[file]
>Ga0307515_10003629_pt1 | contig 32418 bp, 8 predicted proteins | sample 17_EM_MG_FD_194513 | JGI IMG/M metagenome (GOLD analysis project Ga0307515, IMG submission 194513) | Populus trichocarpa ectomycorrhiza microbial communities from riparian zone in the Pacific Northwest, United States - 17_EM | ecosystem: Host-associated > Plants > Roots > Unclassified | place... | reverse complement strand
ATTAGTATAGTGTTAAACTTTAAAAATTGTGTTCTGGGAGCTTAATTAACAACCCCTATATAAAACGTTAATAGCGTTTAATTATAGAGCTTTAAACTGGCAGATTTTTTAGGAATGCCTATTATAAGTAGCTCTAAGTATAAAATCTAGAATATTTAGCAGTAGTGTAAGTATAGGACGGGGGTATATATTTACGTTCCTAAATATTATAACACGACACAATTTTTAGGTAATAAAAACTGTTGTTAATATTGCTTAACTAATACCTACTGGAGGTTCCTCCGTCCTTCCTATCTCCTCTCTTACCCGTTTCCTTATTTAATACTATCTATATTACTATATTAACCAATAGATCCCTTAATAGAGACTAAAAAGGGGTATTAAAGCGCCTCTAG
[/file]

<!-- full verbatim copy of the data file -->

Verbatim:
>Ga0307515_10003629_pt1 | contig 32418 bp, 8 predicted proteins | sample 17_EM_MG_FD_194513 | JGI IMG/M metagenome (GOLD analysis project Ga0307515, IMG submission 194513) | Populus trichocarpa ectomycorrhiza microbial communities from riparian zone in the Pacific Northwest, United States - 17_EM | ecosystem: Host-associated > Plants > Roots > Unclassified | place... | reverse complement strand
ATTAGTATAGTGTTAAACTTTAAAAATTGTGTTCTGGGAGCTTAATTAACAACCCCTATATAAAACGTTAATAGCGTTTAATTATAGAGCTTTAAACTGGCAGATTTTTTAGGAATGCCTATTATAAGTAGCTCTAAGTATAAAATCTAGAATATTTAGCAGTAGTGTAAGTATAGGACGGGGGTATATATTTACGTTCCTAAATATTATAACACGACACAATTTTTAGGTAATAAAAACTGTTGTTAATATTGCTTAACTAATACCTACTGGAGGTTCCTCCGTCCTTCCTATCTCCTCTCTTACCCGTTTCCTTATTTAATACTATCTATATTACTATATTAACCAATAGATCCCTTAATAGAGACTAAAAAGGGGTATTAAAGCGCCTCTAG